Nick Duffell discusses his book Wounded Leaders: British Elitism and the Entitlement Illusion.
In an age when America elected its first black president and the Middle East stirred with popular uprising, Britons were again content to elect the products of their elitist Public Schools. But, their grooming for power aside, does such an education produce excellence – or expertise in self-deception and duplicity? The early 21st Century gives us some clues. Tony Blair maintained his faÃ§ade of inner conviction but lost the nation through blind allegiance to the Establishment. David Cameron let his boyish mask of caring sincerity slip to reveal a bully’s attitude beneath his meritocratic pretence. A bicycle in Downing Street highlighted a deep-seated problem in Britain: a divided society caught in the enduring trance of the Entitlement Illusion.
Duffell argues that the British national obsession with sending the children of the well-heeled away to school has a major impact on our society, our institutions and our attitudes. He proposes that a cherished national character ideal, eschewing vulnerability and practising a normalised covert hostility based on bullying in the dorm adversely affects even those who did not have such an education.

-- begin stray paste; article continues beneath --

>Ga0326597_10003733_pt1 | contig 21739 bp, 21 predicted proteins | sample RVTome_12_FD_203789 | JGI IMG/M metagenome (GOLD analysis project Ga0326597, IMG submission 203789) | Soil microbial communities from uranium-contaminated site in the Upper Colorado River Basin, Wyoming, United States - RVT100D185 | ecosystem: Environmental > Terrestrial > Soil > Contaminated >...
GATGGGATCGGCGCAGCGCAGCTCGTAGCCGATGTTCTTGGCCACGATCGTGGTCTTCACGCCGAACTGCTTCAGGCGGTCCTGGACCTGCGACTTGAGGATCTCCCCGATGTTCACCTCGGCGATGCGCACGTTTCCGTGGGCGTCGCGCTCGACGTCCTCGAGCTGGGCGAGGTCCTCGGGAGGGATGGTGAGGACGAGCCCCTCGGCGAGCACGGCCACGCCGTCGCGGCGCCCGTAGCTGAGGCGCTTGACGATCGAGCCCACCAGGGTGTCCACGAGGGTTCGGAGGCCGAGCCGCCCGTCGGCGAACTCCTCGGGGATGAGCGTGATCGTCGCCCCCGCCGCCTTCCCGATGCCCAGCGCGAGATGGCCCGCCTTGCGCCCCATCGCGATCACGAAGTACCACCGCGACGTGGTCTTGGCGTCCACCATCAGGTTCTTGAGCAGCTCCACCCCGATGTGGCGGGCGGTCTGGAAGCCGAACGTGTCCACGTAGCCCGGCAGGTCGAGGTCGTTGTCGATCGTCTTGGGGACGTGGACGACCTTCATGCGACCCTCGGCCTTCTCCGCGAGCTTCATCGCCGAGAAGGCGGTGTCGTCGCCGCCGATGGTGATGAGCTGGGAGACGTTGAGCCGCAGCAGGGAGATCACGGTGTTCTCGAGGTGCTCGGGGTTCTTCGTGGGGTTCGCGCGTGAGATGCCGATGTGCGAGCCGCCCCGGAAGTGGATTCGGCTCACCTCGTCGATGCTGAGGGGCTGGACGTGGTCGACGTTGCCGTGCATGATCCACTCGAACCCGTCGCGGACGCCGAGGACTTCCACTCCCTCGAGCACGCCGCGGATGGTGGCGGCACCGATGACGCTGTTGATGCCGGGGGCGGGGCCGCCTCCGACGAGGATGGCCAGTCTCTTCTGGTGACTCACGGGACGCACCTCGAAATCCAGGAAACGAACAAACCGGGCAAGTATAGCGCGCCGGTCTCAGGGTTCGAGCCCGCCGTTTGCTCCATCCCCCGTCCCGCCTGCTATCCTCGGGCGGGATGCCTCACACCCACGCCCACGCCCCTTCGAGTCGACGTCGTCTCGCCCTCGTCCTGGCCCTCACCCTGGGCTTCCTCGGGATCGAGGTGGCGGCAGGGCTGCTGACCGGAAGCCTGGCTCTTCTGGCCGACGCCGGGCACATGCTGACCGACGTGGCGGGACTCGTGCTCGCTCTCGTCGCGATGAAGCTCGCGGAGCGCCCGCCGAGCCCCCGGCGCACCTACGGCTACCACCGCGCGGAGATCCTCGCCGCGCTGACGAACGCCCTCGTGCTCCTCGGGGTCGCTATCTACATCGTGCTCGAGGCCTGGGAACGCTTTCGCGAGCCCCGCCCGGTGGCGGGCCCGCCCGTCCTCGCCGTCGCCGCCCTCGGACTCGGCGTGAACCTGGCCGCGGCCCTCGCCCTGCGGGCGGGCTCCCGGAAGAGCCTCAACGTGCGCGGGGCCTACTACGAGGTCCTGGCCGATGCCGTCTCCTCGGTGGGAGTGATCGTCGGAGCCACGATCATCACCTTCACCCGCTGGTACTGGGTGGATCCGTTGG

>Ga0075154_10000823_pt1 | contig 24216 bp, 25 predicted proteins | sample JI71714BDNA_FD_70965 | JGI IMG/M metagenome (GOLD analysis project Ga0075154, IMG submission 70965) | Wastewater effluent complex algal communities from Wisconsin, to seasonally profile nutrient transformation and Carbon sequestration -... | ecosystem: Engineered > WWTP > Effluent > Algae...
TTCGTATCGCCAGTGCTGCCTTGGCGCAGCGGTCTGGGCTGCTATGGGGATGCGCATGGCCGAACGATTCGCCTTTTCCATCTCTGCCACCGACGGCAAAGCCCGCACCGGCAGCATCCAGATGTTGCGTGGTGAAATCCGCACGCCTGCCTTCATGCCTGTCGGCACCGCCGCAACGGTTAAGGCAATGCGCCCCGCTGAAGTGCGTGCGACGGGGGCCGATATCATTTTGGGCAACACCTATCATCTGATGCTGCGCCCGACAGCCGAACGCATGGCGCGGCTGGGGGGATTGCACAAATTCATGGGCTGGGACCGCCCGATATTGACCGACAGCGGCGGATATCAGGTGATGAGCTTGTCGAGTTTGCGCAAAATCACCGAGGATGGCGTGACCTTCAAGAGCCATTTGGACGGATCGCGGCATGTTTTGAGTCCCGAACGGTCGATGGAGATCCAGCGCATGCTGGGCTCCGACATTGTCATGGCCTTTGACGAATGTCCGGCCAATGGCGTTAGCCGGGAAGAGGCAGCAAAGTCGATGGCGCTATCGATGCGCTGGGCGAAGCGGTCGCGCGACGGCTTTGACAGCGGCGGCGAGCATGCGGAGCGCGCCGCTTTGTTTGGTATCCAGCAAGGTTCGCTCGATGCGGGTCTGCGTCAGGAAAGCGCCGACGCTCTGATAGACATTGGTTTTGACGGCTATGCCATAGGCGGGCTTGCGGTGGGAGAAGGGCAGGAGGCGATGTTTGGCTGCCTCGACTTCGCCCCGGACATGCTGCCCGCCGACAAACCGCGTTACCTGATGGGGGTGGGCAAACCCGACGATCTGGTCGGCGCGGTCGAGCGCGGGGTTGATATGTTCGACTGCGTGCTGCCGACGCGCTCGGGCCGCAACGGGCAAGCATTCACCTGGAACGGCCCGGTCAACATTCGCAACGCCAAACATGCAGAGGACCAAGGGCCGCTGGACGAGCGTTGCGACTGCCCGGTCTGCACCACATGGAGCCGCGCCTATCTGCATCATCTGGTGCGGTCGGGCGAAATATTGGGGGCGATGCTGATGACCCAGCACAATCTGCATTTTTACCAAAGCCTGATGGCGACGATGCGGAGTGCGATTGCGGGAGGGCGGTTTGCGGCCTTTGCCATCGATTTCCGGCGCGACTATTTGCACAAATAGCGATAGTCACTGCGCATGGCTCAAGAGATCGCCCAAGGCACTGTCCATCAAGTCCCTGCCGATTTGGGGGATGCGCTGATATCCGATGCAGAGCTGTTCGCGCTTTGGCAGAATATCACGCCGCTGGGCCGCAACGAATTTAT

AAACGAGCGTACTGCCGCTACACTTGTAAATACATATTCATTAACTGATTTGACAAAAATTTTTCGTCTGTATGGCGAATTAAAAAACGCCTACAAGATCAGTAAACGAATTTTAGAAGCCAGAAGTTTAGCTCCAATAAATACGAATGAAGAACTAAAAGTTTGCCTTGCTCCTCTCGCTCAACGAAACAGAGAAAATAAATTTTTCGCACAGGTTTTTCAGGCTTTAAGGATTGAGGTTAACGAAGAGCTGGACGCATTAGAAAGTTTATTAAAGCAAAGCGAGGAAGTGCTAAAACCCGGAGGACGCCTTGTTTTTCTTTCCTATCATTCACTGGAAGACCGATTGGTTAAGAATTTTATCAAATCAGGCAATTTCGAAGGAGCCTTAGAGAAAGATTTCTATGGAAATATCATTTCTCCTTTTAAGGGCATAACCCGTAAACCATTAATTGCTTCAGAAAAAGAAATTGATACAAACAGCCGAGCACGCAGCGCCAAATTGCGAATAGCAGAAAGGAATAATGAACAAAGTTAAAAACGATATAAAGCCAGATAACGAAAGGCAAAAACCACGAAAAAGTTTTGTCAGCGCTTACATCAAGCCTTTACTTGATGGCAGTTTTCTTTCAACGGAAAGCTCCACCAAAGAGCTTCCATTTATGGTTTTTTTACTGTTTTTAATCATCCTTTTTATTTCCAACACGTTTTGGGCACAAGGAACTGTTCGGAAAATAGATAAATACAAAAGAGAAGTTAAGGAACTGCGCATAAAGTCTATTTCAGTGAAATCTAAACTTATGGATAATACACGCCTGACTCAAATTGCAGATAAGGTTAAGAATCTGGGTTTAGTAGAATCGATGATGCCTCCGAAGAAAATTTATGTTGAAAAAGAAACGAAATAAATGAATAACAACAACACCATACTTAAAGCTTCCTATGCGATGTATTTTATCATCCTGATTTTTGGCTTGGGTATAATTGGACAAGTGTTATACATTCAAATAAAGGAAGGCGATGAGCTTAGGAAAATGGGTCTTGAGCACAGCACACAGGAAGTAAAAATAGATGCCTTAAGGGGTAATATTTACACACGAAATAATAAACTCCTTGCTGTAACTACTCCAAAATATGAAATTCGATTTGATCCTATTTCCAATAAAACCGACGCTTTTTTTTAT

This specific culture of elitism, protected by financial interests and the ”’It never did me any harm’ syndrome, means that Britain is unlikely to foster the kind of leadership necessary in our world of increasing complexity, which needs cooperative global solutions. But worse, new scientific evidence shows that this hyper-rational training leaves its devotees trapped within the confines of an inflexible mind, beset with functional defects. Through the lens of the British case, Duffell presents a perspective on the universal defects of untempered rationality and proposes a revised model of leadership more fit for the uncertain future our world faces.
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